46 thoughts on “The Farm Report: Preparing For The Deep Freeze

  1. Be

    I used to pine for a wood burning stove but think the smarter investment is a generator. Especially when you consider how much we’ve invested in our freezer meat. If it comes down to surviving based on living on trees, we are all doomed and I’m not sure I will want to survive let alone “prep” for it.

    Good luck with the livestock but they can tolerate more than you think.

    1. Tom Naughton Post author

      I want both in the arsenal. If we ever have a long power outage because of an ice storm, we’d run out of gas for generator eventually.

    2. Barbara

      If it is really cold outside move the freezer meat to an ice chest outside. A trick my grandmother told me to help keep frozen foods frozen in a power outage is to freeze water in disposable milk/juice/whatever containers, store them in the freezer, when the power is out they help keep the freezer colder while waiting for the power to return.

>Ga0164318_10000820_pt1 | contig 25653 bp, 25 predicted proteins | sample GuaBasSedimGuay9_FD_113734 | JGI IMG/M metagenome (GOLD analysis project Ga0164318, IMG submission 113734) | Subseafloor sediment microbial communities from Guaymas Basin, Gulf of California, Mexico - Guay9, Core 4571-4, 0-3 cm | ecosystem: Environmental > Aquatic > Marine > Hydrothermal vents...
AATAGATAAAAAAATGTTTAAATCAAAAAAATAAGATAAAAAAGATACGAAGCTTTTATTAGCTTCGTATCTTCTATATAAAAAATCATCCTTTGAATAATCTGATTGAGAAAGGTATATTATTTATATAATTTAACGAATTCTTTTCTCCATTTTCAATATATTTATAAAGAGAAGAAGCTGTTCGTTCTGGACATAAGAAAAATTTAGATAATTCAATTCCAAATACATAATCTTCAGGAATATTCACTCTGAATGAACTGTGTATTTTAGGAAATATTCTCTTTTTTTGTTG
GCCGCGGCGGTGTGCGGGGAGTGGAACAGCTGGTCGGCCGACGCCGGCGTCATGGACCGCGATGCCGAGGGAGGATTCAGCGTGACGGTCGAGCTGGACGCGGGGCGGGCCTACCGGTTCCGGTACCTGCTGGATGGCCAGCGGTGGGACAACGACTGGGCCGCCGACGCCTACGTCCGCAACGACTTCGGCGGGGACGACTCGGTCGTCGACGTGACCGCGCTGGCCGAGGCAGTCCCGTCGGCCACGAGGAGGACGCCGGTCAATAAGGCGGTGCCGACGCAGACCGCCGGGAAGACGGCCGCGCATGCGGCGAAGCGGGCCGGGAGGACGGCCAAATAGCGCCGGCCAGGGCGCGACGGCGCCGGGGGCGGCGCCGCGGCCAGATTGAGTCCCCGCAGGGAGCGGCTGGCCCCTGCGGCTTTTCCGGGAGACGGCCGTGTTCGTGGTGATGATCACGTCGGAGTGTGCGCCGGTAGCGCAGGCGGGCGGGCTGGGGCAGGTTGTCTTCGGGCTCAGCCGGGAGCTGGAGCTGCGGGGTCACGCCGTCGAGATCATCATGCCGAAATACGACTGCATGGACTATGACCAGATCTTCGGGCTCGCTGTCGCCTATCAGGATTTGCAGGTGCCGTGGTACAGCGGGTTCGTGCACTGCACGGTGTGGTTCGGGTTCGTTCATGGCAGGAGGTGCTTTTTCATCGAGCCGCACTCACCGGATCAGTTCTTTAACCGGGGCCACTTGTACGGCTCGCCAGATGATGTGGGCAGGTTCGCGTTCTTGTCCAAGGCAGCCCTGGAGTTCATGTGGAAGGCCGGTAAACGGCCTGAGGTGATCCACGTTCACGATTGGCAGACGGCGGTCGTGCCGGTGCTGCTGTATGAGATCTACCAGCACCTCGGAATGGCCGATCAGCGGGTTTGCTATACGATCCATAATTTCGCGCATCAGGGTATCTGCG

2. Jolly

    We have chickens in New Hampshire. As long as their door is closed, you don’t have to worry about them – or give them heat – until it’s about -25F.

  3. Cameron Hidalgo

    Have you considered buying a rope and hand winch? an icey drive might make it difficult to walk up with a cart, but it also makes it pretty easy to drag a cart up as well.

  4. Sharon Burress

    I am 72 years old and have been an observer of an interesting change in our culture over my lifetime. I lived on a beef farm in northern WV as a girl and my grandfather NEVER brought the livestock in, not even during the historic blizzard in the early 50s. He had a barn that had a big open door, but no source of heat. The cows did not seem to run for it during inclimate weather. It was a challenge to make sure they were fed because they couldn’t graze, they couldn’t get to the grass through all the feet of deep snow. I recall my daddy having to plow his way to the hay barn and get the hay bales to drop around the places in the pasture where the cattle were. They all lived.